My BFR.  It is strange to think that I have been flying for 6 years but it's true, as I had to pass my 3rd BFR.  I hadn't done a wing drop stall or a compass turn since my last BFR, so after my customary dual flight where I practice the low level syllabus that I cannot do solo, I did an hours practice before taking the plunge.  Thinking back I did a few things I was not entirely happy with, but I did well enough that once I completed the mandatory flying demonstrations, CFI Roger said he'd show me some Terrain Awareness techniques and valley flying.  Now I love low flying but this was simply awesome.  So much so I was having almost too good a time to learn what he was trying to teach me.  Roger, if you are reading this I remember every detail of the flight so don't worry.  On the way back we discussed Threat Identification and Management, I liken this to a Defensive Driving course I did 25 years ago when I was at High School, the concepts are the same.  Take a scenario, identify the likely threats to you, prioritize them and conceive a strategy to deal with them.  It's a natural extension of the Situation Awareness zone instructors talk about.  Roger said he was happy with my ability being safe and was happy to sign me off for another two years, so I took the opportunity to ask him to demonstrate a maneuver I had read about but never tried, a chandelle.  This maneuver is a mandatory one for the USA CPL flight test but is not taught in NZ.  What is it?  The best way I can explain it is a high performance climbing turn.  You enter from level flight at Va or below, it is an abrupt pull to 20 degrees nose up followed by a 45 degree angle of bank turn in the direction desired, rolling wings level once you have turned 180 degrees.  Roger did one then to my astonishment he ask me to try one.  I made the rookie mistake of not holding enough pitch in the turn and we ended up in a steep level turn, so we did a couple more and I eventually did something that might be mistaken for a chandelle to the uneducated eye.  Roger then showed me what a wingover looks like.  Not really something I want to try but it really demonstrated to me just how massive the 172's flight envelope is, and how little of it I have explored.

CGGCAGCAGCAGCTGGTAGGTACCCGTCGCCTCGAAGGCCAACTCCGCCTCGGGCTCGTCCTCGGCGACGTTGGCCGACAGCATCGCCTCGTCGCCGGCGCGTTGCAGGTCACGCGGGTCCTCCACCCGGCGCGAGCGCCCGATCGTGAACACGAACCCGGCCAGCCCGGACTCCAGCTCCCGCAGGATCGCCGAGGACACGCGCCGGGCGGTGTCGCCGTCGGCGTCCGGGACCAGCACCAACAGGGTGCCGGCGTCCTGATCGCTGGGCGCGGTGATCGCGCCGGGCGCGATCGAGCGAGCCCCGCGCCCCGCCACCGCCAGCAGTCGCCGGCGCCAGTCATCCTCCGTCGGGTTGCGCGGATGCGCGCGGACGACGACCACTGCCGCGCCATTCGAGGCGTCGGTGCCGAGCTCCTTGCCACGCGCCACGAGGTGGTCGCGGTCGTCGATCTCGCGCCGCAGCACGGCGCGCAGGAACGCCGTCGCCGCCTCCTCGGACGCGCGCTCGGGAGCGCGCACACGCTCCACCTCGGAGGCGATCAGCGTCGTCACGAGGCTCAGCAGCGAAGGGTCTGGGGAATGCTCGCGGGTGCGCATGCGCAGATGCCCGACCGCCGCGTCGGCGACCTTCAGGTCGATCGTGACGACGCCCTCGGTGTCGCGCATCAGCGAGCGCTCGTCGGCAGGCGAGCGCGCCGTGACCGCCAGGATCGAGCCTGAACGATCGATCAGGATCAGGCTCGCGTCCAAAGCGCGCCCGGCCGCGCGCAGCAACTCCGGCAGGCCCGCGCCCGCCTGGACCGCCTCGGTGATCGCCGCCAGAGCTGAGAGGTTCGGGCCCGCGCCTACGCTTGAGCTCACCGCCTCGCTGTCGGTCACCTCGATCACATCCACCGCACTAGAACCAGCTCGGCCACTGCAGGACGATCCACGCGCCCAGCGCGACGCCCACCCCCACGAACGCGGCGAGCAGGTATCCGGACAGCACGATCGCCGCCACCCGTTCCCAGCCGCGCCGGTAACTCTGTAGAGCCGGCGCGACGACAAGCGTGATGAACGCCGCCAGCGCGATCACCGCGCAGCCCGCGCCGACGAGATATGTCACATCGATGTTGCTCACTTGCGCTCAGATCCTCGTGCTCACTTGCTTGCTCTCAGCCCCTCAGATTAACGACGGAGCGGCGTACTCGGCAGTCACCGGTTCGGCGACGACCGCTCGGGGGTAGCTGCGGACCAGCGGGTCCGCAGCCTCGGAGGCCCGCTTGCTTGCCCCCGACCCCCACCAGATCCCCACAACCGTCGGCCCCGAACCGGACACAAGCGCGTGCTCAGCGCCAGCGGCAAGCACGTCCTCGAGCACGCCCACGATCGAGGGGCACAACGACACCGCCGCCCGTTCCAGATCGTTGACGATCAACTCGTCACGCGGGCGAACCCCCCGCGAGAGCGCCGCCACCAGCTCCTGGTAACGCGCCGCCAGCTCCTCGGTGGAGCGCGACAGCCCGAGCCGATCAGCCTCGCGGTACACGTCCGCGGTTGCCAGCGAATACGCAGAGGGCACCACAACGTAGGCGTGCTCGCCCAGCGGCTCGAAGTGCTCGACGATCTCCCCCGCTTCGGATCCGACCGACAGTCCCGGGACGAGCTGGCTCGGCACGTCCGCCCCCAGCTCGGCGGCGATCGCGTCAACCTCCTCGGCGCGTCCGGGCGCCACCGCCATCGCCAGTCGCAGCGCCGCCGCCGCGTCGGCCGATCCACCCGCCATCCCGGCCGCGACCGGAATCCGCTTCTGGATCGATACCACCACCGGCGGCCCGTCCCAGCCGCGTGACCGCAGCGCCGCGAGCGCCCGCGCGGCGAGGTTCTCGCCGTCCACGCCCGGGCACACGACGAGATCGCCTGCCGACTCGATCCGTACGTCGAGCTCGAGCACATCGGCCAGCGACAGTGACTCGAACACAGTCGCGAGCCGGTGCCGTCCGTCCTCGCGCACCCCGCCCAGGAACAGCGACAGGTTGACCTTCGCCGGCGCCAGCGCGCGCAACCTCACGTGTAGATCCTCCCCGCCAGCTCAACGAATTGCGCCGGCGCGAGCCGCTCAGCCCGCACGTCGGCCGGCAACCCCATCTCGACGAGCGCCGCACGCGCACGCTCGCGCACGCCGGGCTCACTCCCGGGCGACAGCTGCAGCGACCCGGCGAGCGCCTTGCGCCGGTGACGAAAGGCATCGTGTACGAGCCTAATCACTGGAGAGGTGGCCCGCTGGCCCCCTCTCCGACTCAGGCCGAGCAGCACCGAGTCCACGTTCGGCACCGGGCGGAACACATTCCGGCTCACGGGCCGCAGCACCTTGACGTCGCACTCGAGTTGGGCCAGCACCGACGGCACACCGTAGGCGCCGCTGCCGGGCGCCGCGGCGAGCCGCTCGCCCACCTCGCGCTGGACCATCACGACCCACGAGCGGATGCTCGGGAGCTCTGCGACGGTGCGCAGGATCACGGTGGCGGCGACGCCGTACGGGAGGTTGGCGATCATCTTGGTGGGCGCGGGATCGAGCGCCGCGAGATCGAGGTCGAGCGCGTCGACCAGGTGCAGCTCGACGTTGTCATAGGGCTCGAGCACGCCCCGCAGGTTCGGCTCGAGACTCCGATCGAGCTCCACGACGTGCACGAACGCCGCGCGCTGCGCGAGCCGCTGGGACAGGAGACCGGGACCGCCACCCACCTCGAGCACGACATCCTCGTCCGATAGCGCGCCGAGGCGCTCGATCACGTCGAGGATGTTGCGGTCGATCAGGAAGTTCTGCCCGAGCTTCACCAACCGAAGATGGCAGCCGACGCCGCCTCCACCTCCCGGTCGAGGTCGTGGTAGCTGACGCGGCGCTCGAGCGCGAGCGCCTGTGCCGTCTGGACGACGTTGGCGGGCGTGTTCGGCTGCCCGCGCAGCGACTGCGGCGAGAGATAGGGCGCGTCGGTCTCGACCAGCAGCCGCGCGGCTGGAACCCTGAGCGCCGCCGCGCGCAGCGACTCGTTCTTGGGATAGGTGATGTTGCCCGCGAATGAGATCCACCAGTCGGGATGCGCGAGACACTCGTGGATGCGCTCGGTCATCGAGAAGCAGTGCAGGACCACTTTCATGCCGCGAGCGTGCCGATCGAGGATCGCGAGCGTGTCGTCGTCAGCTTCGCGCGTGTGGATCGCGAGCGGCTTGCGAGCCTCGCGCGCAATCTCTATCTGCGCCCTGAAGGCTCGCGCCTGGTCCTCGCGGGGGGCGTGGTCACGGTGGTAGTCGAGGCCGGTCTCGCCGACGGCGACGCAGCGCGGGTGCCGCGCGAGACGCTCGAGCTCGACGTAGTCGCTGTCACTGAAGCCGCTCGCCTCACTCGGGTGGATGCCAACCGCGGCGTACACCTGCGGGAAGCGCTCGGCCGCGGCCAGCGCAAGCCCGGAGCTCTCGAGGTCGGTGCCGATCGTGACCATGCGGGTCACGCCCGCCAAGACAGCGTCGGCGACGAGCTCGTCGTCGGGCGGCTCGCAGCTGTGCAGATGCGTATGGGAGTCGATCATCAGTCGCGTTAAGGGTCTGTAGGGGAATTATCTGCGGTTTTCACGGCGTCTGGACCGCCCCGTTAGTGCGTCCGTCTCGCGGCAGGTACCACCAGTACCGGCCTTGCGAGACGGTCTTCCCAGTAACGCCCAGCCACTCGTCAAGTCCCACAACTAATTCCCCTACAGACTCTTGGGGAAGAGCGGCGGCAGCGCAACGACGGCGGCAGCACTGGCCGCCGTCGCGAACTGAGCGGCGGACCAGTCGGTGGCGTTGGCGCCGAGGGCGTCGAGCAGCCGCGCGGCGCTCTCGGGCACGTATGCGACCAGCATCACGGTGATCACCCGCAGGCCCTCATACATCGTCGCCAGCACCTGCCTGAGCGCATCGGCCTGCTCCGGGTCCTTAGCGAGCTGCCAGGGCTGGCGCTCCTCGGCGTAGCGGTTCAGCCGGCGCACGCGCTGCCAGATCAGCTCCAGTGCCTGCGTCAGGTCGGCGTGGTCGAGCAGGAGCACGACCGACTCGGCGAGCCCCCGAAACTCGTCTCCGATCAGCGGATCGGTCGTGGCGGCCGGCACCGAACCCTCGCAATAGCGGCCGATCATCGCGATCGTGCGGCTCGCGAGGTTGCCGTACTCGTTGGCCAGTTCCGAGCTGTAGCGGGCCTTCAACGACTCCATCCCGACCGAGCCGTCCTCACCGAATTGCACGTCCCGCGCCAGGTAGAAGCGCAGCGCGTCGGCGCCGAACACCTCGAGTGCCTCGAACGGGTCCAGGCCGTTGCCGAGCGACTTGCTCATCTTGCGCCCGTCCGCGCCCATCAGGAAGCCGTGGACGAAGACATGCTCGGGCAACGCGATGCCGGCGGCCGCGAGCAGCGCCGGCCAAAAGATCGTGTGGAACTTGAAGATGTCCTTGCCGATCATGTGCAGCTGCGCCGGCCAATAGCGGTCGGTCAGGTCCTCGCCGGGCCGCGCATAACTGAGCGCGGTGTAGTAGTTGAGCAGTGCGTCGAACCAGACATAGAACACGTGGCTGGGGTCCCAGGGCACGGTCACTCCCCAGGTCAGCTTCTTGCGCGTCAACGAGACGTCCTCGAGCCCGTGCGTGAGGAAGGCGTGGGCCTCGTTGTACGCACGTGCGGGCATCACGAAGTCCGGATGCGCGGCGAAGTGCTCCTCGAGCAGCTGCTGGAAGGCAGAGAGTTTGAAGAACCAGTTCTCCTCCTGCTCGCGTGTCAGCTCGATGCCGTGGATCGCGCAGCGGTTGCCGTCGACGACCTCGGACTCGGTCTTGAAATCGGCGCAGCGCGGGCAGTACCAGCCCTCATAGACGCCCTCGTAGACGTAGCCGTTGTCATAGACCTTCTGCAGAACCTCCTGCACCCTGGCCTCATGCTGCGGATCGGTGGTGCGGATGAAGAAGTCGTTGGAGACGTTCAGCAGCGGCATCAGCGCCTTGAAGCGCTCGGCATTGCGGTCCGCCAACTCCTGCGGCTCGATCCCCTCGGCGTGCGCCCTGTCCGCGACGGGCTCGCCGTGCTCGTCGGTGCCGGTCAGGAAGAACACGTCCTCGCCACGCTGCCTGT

So what is ahead of me for the year?  Coming up is the annual AvKiwi Safety Seminar.  Then the Aero Club will be unwrapping two new aircraft (more on this later) and I'm currently saving up for a rating.  And lastly if finances permit, I will take the PPL Terrain Awareness course.  I have a small collection of photos I took, will post the best of them shortly.